Midway through the second quarter of Game 1 versus Memphis, Danny Green was the lone defender back on a three-on-one fast break. The Grizzlies’ Brandan Wright advanced the ball to Mike Conley who returned it to Wright just in time for the big man to go up for the dunk. Green, positioned under the basket, didn’t jump, foul or get out of the way; he simply timed his swipe at the ball perfectly to knock it loose. The third man on the break, James Ennis III, collected the ball and kicked it back to a trailing Vince Carter, who was chased off the three-point line by a sprinting Green. Carter would instead pump-fake and dribble the ball out again. Green had recovered to switch onto Marc Gasol, whom he was now desperately fronting to prevent from receiving the ball in the post from Carter, who would then opt to drive the ball into a mob of silver jerseys and miss a contested reverse layup.
Despite going 0-for-2 from the field and scoring just two points, Green was probably the second-most-important Spur on the floor that night, rotating, blocking shots (he had four), and shadowing Conley in the game’s decisive third quarter. That’s how the shooting guard remained a subtly impactful player in the aggregate, even when his shots weren’t falling.
In the micro, he does the little things that elevate his teammates’ play. His gravity allows an aging Tony Parker to penetrate without facing help; his quick release keeps defenders from doubling LaMarcus Aldridge in the post, and his constant off-ball movement takes attention off Kawhi Leonard (Zach Lowe has highlighted one wrinkle, the “Danny Green cut,” as one of the ways Green is able to keep defenses guessing despite a lack of playmaking abilities). He’s also finished between 1st and 6th among shooting guards in ESPN’s Defensive Real Plus Minus every season since the stat’s been around.
In the macro, Green is an ideal complement to Leonard on the wings, taking on primary defensive responsibilities often enough to allow Leonard to focus his energies on the other end. It’s at least worth asking: does Leonard develop into the type of offensive force he’s become without a guy like Green who can readily pick up the defensive slack?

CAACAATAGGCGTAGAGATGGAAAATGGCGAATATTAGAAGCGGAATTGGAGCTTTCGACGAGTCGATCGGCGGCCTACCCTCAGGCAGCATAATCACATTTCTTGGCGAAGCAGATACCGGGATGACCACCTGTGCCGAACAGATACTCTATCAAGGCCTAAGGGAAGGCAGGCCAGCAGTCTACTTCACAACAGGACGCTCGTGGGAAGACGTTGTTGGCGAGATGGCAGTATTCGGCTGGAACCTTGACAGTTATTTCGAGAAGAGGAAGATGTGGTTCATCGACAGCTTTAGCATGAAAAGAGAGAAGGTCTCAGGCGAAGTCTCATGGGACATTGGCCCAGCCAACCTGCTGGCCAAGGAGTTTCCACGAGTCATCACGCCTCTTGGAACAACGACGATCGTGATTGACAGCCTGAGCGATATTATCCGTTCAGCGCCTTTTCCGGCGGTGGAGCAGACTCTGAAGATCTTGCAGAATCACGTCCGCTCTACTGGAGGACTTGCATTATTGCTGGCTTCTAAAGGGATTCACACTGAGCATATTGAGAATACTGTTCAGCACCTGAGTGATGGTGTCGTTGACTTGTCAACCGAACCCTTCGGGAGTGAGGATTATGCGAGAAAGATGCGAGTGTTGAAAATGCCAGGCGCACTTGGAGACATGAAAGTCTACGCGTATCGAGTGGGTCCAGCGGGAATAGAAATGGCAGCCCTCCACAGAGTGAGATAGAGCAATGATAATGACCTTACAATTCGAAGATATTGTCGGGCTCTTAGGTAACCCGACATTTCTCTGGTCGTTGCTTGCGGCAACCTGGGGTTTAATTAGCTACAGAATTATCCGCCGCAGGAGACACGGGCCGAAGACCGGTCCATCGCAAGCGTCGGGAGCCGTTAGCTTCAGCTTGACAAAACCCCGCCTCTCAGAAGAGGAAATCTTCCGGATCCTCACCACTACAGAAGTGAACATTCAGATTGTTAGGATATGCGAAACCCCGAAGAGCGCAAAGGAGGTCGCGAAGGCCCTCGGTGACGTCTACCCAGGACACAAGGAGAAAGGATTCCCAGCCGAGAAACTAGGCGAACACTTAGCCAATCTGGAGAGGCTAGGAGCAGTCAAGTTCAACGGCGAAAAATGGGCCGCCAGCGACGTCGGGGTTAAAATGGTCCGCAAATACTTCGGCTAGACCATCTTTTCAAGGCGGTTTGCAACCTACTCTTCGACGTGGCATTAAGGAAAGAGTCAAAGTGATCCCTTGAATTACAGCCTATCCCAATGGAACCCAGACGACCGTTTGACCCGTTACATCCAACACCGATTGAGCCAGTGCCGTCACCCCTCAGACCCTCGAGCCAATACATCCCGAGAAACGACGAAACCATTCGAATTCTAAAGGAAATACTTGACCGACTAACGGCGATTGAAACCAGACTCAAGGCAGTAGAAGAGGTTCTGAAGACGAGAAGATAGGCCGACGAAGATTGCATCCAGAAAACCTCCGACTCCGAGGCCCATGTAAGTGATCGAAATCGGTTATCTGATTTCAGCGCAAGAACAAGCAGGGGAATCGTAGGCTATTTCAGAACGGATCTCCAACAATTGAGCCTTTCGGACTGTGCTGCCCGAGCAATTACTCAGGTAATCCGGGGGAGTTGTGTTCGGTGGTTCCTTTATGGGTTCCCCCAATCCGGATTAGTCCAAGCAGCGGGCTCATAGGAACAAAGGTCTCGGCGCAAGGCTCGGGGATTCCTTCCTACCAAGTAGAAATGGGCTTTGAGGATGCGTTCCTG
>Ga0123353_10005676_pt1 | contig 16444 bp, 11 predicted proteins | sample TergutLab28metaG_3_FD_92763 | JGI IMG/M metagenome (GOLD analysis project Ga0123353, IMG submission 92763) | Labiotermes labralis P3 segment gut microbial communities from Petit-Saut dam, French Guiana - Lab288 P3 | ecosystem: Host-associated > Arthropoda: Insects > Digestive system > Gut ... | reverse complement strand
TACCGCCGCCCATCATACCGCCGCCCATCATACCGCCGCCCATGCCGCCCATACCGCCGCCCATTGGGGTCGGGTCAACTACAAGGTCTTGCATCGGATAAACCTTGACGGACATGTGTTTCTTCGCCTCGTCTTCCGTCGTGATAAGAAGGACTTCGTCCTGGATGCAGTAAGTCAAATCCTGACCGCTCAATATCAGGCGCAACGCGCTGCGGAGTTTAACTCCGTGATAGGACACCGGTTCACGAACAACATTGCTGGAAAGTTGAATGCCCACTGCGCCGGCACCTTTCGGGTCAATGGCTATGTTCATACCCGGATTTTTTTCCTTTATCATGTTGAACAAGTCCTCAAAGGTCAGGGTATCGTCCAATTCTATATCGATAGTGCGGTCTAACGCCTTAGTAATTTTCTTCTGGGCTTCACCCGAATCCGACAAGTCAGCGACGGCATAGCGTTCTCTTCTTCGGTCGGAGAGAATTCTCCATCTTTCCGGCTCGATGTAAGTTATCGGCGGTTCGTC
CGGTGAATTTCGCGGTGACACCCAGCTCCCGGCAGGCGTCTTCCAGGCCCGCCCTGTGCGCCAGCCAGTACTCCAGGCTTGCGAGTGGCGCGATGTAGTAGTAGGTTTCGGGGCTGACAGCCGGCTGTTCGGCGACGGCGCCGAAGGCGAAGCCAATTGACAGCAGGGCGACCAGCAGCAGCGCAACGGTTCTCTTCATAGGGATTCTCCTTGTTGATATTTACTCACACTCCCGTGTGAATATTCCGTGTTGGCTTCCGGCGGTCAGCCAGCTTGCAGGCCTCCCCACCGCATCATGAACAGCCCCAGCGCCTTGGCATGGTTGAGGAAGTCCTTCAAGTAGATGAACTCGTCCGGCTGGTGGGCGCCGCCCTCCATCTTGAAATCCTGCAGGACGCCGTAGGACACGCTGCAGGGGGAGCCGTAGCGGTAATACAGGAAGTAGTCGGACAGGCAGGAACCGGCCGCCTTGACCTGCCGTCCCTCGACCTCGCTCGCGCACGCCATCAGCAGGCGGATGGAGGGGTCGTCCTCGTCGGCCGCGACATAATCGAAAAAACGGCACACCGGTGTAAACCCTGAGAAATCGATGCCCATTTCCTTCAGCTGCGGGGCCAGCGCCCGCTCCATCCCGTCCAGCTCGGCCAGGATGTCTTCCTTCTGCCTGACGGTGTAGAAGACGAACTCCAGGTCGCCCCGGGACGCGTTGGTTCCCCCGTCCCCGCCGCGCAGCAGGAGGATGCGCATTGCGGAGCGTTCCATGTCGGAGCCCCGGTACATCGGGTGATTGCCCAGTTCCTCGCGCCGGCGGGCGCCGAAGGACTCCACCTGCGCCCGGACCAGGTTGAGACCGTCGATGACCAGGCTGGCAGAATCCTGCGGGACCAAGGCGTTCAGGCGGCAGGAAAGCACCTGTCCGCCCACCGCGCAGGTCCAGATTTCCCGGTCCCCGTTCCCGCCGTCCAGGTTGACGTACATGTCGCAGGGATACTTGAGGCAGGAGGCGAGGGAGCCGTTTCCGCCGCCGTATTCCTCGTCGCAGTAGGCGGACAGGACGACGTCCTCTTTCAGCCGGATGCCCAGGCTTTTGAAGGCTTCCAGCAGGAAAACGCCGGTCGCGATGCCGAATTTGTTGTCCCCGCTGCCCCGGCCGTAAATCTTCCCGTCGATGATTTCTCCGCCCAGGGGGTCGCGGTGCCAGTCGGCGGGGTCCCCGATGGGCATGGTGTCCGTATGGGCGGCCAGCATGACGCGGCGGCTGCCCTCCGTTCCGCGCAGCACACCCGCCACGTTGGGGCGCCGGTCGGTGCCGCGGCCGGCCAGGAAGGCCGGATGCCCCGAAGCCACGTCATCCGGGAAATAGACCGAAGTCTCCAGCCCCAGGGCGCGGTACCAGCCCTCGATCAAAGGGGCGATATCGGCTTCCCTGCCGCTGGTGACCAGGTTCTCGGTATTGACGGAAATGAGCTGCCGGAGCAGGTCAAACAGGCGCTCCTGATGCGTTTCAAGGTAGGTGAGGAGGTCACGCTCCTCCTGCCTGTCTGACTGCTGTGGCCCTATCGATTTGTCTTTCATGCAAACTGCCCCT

He may never become a true creator off the dribble — a dash of dread is still the appropriate reaction any time he puts the ball on the floor — but Green showed improvement in that area whenever teams took his three-point shot away last season.
Guarding Danny Green is no longer as simple as chasing him off the three point line pic.twitter.com/c7WOOXFbwv— Bruno Passos (@bouncepassos) February 5, 2017
Danny Green finds Dewayne Dedmon with the lob and easy finish https://t.co/2NyblVipVR— Bruno Passos (@bouncepassos) January 8, 2017
Opponents are wise to try and turn Green’s offensive weakness against him, but it’s becoming more difficult. We saw it best in the Western Conference Semis, whenever the Rockets tried to hide James Harden on him. Green was an aggressor throughout the series and was able to get to the rim often, most notably with this and-one that helped push the Spurs to victory in Game 5.
Counting stats won’t sell Green’s value to people who still focus on the “shooting” part of his positional designation. His scoring average (hovering just over 7 PPG for a second year in a row) doesn’t impress, and his 37.9% three-point percentage, while a big improvement over 2015-16, was still middle-of-the-pack among Spurs players. Defensively, he gets about a steal and a block a game — which is fine — but still greatly understates his impact. Even his on/off numbers are softened by the Spurs’ terrific bench.
In that way, he remains the Spurs’ Peter Parker: tirelessly erasing mistakes, maligned by at least a certain portion of the public, and never far away from his next earful from a silver-haired boss. Yet, he should continue to be a bargain for the contract he’s on and a quietly important part of whatever the team is able to achieve next season.